One of the most exciting and important discoveries archaeologists have made at Ferry Farm is a pewter teaspoon baring the initials B.W. It belonged to Betty Washington. This spoon was part of a set that trained her to oversee the extremely important tea ceremony.
Serving tea in the 18th century was more than an act of providing a mid-afternoon refreshment or a small meal to family and guests. Tea time, with its prescribed social behaviors and ritualistic customs of service, symbolized gentility and civility, and was an expression of social class. As an imported good, tea was initially an expensive commodity used only by the upper and middle classes of society. In addition to the tea, a proper hostess also had to purchase the accouterments of the tea ceremony, such as teapots, cups and saucers, slop and sugar bowls, milk jugs, silverware, and a suitable tea table for presentation. The cost of these accessories, as well as the time and decorous social habits needed to prepare, serve, and entertain family and guests, meant that the tea ceremony was more a custom of the elite leisure classes, who had the time and money to do such things.
As a restricted custom, the tea ceremony transformed into an indicator of class and gentility, and consequently, its “social and cultural significance increased enormously.” Rules governing the behavior of the participants, including the host, family and guests, were understood by all and represented learned standards of civility. Politeness and courtesy were important, and deference was made to the hostess in terms of the pace and content of conversation. Even the act of serving tea was ceremonial in nature. Seated at her tea table, the hostess made, poured, and distributed an individualized cup of tea for each guest, who received it in a gracious manner. It was a “small personal ceremony” that “epitomized the giving that was at the heart of hospitality.”
The tea ceremony was a gendered activity almost exclusively performed by and associated with the women of the household, who selected the teaware that they used in the ceremony A household’s leading female figure, often the wife or oldest daughter, predominantly oversaw the service of tea to family members and guests, emphasizing her position of authority within the household and the gathered social circle. As such, women used the opportunity to express their gentility and respectability.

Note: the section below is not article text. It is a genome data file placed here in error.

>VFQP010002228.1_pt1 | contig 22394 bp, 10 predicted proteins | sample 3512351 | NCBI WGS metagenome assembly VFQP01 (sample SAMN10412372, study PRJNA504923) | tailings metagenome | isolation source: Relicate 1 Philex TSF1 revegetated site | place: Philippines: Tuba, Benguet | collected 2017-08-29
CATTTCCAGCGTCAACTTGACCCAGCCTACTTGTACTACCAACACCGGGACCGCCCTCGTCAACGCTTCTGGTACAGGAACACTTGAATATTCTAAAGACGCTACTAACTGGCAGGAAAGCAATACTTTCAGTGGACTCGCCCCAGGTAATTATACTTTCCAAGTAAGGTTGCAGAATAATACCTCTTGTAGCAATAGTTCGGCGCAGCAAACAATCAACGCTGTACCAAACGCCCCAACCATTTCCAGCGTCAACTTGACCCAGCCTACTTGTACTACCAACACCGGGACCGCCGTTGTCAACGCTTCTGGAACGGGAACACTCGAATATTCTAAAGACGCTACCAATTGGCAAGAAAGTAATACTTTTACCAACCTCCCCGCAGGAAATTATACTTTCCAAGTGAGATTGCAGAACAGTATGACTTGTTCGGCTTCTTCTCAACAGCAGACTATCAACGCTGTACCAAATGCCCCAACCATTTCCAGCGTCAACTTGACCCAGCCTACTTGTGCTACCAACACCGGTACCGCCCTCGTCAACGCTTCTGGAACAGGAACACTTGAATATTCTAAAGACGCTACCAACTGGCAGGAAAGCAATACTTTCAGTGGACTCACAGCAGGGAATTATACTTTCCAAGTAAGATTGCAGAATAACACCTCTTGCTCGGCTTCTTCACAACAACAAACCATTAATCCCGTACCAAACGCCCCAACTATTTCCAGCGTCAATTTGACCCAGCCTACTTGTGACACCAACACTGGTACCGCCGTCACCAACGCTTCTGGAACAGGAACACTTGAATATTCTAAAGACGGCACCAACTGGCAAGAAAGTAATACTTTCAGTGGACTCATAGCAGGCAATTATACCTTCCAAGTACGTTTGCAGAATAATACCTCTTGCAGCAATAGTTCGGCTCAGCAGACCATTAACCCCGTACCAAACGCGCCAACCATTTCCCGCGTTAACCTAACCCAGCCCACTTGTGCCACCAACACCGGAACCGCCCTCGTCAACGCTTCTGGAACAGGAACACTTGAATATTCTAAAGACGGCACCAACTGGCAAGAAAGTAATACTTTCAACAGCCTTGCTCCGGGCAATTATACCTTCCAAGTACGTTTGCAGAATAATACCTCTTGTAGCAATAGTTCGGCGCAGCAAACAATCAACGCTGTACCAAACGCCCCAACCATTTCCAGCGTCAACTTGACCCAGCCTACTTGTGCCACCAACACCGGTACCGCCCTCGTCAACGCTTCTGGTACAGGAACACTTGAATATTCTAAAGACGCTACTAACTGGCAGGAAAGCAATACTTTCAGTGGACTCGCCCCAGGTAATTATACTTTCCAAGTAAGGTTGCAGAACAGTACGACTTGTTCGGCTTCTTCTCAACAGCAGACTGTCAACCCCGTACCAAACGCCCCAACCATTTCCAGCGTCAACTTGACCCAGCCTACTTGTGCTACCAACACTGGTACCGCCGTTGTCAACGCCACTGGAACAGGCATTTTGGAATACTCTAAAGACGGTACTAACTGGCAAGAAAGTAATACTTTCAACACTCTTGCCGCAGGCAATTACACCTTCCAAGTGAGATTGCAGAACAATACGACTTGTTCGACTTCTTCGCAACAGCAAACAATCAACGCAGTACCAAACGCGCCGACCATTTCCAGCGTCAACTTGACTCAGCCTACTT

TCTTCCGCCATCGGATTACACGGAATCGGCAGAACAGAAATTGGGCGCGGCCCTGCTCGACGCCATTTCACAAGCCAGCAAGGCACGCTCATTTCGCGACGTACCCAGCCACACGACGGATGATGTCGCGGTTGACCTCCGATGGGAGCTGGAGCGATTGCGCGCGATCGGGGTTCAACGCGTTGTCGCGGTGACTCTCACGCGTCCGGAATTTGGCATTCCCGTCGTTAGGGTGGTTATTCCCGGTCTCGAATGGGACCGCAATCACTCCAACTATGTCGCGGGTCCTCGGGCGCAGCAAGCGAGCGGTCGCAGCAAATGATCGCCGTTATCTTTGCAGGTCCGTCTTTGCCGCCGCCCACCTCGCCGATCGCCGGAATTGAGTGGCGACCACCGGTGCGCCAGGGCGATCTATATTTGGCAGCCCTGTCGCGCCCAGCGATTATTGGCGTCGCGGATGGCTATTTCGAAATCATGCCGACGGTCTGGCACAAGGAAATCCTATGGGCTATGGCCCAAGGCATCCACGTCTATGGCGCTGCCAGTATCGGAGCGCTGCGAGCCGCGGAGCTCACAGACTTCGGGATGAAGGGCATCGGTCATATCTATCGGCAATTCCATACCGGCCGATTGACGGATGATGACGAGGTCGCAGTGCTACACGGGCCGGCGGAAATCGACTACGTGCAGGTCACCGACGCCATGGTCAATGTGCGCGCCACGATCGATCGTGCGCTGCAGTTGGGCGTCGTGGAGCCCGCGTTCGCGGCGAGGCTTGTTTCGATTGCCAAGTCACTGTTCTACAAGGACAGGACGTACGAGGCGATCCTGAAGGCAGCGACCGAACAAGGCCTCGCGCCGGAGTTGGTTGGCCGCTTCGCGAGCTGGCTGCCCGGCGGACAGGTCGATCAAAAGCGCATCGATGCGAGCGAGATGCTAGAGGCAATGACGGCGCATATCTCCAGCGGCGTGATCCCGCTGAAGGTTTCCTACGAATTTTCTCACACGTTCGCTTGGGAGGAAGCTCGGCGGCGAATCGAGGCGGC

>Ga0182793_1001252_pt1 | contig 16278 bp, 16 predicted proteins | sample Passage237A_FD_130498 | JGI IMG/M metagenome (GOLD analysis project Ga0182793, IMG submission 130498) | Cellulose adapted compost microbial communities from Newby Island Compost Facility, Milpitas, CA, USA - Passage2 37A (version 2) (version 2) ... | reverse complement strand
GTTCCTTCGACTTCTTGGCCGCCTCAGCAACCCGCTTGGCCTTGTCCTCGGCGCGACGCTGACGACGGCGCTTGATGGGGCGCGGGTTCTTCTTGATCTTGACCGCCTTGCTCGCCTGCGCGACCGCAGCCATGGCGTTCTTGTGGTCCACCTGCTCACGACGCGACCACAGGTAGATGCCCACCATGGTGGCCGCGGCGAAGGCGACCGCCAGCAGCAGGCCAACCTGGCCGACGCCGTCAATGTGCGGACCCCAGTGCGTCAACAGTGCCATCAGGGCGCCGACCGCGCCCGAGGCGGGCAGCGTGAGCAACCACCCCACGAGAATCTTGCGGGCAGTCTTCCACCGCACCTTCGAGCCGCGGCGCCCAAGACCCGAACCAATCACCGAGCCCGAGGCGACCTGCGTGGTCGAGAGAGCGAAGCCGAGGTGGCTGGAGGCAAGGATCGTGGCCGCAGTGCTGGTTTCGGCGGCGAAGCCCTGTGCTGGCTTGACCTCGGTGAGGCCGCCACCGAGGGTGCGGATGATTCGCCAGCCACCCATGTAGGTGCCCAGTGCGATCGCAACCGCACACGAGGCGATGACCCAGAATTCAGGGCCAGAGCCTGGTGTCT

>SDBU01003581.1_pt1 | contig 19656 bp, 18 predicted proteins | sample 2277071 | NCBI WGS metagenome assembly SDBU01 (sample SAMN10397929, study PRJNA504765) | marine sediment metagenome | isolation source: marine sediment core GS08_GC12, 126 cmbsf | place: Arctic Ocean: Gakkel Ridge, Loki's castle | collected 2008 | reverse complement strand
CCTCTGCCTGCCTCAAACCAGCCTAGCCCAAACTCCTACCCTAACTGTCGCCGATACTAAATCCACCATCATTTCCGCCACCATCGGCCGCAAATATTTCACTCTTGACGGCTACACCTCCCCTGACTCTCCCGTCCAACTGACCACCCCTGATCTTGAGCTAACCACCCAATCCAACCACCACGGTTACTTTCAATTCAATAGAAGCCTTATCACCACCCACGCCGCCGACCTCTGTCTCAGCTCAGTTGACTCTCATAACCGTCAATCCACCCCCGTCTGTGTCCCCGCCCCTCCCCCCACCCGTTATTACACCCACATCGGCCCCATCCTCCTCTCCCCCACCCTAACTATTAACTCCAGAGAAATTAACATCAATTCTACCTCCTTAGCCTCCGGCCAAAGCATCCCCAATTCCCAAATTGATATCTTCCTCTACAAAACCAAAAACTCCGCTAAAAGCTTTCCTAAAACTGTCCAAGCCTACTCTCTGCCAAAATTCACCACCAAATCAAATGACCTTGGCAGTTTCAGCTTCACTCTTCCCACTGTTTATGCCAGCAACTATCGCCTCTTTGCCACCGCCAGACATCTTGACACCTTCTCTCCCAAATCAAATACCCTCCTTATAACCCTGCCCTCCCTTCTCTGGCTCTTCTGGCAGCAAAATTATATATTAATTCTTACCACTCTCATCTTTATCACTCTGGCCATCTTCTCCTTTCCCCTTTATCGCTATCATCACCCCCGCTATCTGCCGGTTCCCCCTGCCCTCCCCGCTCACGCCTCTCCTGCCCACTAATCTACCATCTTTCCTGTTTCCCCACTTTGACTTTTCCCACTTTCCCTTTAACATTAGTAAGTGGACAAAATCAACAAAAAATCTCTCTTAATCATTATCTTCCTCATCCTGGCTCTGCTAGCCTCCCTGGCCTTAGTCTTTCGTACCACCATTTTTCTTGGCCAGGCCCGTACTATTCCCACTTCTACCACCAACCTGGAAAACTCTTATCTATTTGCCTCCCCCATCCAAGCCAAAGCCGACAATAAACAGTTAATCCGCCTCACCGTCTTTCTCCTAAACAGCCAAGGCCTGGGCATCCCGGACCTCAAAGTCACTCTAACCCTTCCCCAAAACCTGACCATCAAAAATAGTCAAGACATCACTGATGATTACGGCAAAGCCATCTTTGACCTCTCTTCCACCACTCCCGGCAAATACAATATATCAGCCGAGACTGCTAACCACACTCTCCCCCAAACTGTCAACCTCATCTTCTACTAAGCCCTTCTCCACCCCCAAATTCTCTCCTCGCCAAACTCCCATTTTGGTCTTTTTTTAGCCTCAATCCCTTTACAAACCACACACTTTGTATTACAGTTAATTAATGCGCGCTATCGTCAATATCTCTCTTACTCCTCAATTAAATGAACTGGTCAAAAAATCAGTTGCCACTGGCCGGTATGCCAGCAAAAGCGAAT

Teatime also supplied a moment to maintain and cultivate important social ties within the community. Neighbors, business and political associates, and potential suitors met over a convivial small meal and discussed important matters.
Teatime was also an opportunity to teach the younger generation, especially girls, how to act and behave during this social encounter. As a future wife in charge of her household, it was essential for women, such as Mary Washington’s daughter Betty, to know how to successfully conduct this unique social custom and be able to demonstrate her inclusion and influence in the community elite. Betty was trained in the art of tea making, as is evidenced by the archaeological presence of a pewter teaspoon bearing her initials at Ferry Farm. Monogrammed just for Betty, the teaspoon was part of a beginners tea set used by a young lady to train for many future tea times to come.
Betty’s uncle Joseph Ball also sent her a silver tea set when she was a teenage girl, further enforcing her future role. The importance of properly entertaining guests with such tea equipage cannot be overstated, but in addition to this, Betty’s learning how to elegantly serve tea was a must for her prospects as the future wife of a well-off gentleman. One can imagine a teenage Betty serving tea gracefully to her future husband, Fielding Lewis, having practiced diligently with her pewter and silver tea sets.
Mara Kaktins, Archaeologist
Ceramics & Glass Specialist
 Woodruff Smith, Consumption and the Making of Respectability, 1600-1800 (New York: Routledge, 2002), 173; Amanda Vickery, Behind Closed Doors: At Home in Georgian England (New Haven: Yale University Press, 2009), 275.
 Smith, 172.
 Vickery, 273.
 Annie Gray, “‘The Proud Air of an Unwilling Slave’: Tea, Women and Domesticity, c.1700-1900,” in Historical and Archaeological Perspectives on Gender Transformations: From Private to Public, ed. Suzanne M. Spencer-Wood, 23-43 (New York: Springer, 2013), 28; Smith, 174.
 Smith, 173.
 Smith, 174.
 Laura Galke, “The Mother of the Father of Our Country: Mary Ball Washington’s Genteel Domestic Habits, Northeast Historical Archaeology 38 (2009): 29-48.
 Paula Felder, Fielding Lewis and the Washington Family: A Chronicle of Eighteenth-Century Fredericksburg. (Fredericksburg, VA: The American History Publishing Company, 1998), 68.